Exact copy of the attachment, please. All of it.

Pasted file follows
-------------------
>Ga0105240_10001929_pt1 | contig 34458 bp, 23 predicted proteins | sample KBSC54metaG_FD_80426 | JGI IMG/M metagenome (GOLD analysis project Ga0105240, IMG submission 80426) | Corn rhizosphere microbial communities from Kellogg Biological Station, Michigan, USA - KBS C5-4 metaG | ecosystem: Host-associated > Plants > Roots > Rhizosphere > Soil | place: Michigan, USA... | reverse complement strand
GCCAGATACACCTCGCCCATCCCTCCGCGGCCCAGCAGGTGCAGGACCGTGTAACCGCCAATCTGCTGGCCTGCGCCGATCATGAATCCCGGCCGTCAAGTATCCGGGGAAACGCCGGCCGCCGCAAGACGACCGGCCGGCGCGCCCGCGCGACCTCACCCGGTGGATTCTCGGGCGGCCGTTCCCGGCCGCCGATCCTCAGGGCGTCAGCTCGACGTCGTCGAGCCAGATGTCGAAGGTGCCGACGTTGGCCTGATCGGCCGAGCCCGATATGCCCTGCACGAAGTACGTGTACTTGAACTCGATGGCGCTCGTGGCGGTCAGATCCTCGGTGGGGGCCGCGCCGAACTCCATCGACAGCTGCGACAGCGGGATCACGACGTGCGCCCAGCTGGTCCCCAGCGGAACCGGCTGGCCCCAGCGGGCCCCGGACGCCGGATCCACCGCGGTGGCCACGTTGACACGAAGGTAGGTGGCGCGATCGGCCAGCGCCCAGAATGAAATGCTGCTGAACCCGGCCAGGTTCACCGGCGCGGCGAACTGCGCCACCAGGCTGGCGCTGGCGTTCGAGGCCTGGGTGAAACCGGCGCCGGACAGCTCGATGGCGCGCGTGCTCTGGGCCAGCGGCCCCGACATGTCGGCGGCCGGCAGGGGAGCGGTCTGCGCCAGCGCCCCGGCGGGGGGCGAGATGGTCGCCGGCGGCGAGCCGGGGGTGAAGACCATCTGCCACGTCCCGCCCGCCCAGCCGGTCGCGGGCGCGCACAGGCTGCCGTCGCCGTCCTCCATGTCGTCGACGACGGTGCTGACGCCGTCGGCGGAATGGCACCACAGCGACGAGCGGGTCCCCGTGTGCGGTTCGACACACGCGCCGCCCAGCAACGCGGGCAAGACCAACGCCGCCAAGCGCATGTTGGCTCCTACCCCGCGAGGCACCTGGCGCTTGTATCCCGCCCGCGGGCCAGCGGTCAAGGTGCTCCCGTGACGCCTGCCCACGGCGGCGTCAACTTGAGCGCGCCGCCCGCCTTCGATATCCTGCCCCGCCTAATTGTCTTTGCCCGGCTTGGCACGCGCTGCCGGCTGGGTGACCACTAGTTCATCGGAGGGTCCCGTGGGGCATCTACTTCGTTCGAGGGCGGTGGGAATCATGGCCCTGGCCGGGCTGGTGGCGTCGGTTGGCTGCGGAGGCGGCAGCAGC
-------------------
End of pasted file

>Ga0105240_10001929_pt1 | contig 34458 bp, 23 predicted proteins | sample KBSC54metaG_FD_80426 | JGI IMG/M metagenome (GOLD analysis project Ga0105240, IMG submission 80426) | Corn rhizosphere microbial communities from Kellogg Biological Station, Michigan, USA - KBS C5-4 metaG | ecosystem: Host-associated > Plants > Roots > Rhizosphere > Soil | place: Michigan, USA... | reverse complement strand
GCCAGATACACCTCGCCCATCCCTCCGCGGCCCAGCAGGTGCAGGACCGTGTAACCGCCAATCTGCTGGCCTGCGCCGATCATGAATCCCGGCCGTCAAGTATCCGGGGAAACGCCGGCCGCCGCAAGACGACCGGCCGGCGCGCCCGCGCGACCTCACCCGGTGGATTCTCGGGCGGCCGTTCCCGGCCGCCGATCCTCAGGGCGTCAGCTCGACGTCGTCGAGCCAGATGTCGAAGGTGCCGACGTTGGCCTGATCGGCCGAGCCCGATATGCCCTGCACGAAGTACGTGTACTTGAACTCGATGGCGCTCGTGGCGGTCAGATCCTCGGTGGGGGCCGCGCCGAACTCCATCGACAGCTGCGACAGCGGGATCACGACGTGCGCCCAGCTGGTCCCCAGCGGAACCGGCTGGCCCCAGCGGGCCCCGGACGCCGGATCCACCGCGGTGGCCACGTTGACACGAAGGTAGGTGGCGCGATCGGCCAGCGCCCAGAATGAAATGCTGCTGAACCCGGCCAGGTTCACCGGCGCGGCGAACTGCGCCACCAGGCTGGCGCTGGCGTTCGAGGCCTGGGTGAAACCGGCGCCGGACAGCTCGATGGCGCGCGTGCTCTGGGCCAGCGGCCCCGACATGTCGGCGGCCGGCAGGGGAGCGGTCTGCGCCAGCGCCCCGGCGGGGGGCGAGATGGTCGCCGGCGGCGAGCCGGGGGTGAAGACCATCTGCCACGTCCCGCCCGCCCAGCCGGTCGCGGGCGCGCACAGGCTGCCGTCGCCGTCCTCCATGTCGTCGACGACGGTGCTGACGCCGTCGGCGGAATGGCACCACAGCGACGAGCGGGTCCCCGTGTGCGGTTCGACACACGCGCCGCCCAGCAACGCGGGCAAGACCAACGCCGCCAAGCGCATGTTGGCTCCTACCCCGCGAGGCACCTGGCGCTTGTATCCCGCCCGCGGGCCAGCGGTCAAGGTGCTCCCGTGACGCCTGCCCACGGCGGCGTCAACTTGAGCGCGCCGCCCGCCTTCGATATCCTGCCCCGCCTAATTGTCTTTGCCCGGCTTGGCACGCGCTGCCGGCTGGGTGACCACTAGTTCATCGGAGGGTCCCGTGGGGCATCTACTTCGTTCGAGGGCGGTGGGAATCATGGCCCTGGCCGGGCTGGTGGCGTCGGTTGGCTGCGGAGGCGGCAGCAGC